Ray Patterson animates this whole opening scene from the cartoon. Like Rod Scribner, Patterson was more concerned with the acting abilities of his characters rather than making them look pretty. You can watch this bit silent and know that Spike is about a second away from murdering Tom. I think he's my personal favorite out of all of the Tom & Jerry animators.
Irv Spence is known for wildness, and was one of Tex Avery's best animators at Warners. He was particularly gifted for animating painful sequences, though not this scene in particular. It sure looks like it hurt when Jerry jabs Tom in the stomach, though!
Ken Muse was used similarly like Bob McKimson at Warners, as he usually was assigned more subtle scenes, like this one of Tom putting Spike to sleep on the Knock-Out Drops. He certainly constructed the characters the best. Actually, come to think of it, doesn't Tom look like an old tyme melodrama villain with those whiskers looking like a mustache? Snidley Whiplash anyone?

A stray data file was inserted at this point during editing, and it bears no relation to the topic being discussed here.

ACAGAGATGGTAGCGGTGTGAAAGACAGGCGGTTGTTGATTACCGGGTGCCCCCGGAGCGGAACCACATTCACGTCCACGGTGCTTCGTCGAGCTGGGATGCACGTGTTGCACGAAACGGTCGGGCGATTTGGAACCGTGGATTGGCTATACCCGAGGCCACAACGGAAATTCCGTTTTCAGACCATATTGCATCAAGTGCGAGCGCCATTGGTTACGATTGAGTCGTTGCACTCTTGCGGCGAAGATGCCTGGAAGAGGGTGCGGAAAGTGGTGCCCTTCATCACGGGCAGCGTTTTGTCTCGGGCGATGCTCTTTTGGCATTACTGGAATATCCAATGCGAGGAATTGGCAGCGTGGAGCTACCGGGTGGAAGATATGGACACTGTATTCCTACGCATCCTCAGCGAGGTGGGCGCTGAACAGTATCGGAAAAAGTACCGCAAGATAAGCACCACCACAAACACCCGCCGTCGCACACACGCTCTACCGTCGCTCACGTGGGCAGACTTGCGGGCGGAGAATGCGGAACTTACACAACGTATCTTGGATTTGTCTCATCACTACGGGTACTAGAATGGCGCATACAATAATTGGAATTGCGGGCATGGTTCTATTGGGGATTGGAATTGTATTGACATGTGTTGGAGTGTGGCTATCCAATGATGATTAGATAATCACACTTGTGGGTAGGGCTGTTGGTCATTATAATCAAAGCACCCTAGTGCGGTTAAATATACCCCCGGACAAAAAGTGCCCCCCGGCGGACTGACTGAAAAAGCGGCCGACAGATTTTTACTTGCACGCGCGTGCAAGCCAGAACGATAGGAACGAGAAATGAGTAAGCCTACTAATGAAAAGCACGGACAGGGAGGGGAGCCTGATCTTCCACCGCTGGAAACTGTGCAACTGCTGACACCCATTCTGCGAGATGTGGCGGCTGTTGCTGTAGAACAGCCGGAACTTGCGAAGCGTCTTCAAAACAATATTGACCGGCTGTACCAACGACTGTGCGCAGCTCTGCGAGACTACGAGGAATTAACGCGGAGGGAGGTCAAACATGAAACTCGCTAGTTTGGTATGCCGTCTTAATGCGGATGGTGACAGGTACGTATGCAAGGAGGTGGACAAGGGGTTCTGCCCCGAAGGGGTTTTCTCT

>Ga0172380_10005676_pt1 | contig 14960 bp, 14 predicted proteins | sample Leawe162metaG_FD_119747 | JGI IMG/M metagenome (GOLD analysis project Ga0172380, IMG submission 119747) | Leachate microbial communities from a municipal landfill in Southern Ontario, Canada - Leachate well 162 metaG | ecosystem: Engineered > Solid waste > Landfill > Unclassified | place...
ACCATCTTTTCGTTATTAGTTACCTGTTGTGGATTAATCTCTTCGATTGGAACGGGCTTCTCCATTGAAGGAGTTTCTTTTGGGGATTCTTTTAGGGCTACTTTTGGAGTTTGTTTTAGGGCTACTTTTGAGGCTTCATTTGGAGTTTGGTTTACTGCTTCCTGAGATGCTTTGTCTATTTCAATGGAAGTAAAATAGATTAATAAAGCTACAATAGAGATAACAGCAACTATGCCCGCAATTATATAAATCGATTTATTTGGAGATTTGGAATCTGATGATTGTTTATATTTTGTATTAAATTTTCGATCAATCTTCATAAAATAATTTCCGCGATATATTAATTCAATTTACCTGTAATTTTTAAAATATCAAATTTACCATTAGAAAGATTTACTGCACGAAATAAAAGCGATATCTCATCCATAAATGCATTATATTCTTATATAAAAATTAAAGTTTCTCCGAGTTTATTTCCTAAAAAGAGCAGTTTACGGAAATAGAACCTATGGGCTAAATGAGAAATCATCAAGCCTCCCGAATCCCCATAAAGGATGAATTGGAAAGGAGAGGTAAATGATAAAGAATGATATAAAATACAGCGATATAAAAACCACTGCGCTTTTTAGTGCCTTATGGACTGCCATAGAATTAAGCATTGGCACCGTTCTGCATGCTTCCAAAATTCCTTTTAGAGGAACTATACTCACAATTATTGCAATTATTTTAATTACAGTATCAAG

I can't say I'm a big fan of Ed Barge's animation though. It's much weaker than the other animators' work, particularly into the 1950s. He seemed more concerned with having the characters look decent without much acting or fluid movement. His work wasfunnier to see in the mid-40s, when it looked like Tom & Jerry were more Harman-Ising-ish than usual. He did everything in this clip, except for Tom running back into the room and startled by Spike's 'growling' (that's Spence again).
Muse picks up with Jerry lifting Spike's eyelid, until Tom does his trademark yell after being bashed on the foot. Spence handles Jerry lighting the dynamite to Spike rolling up his sleeves and running off screen to beat the stuffing out of Tom. Muse picks up again with the pulverized Tom till the iris out.
Lots of cartoons have been based around this theme of keeping quiet. But I think this take on the theme is leagues ahead of any of them. Tom & Jerry do everything the best.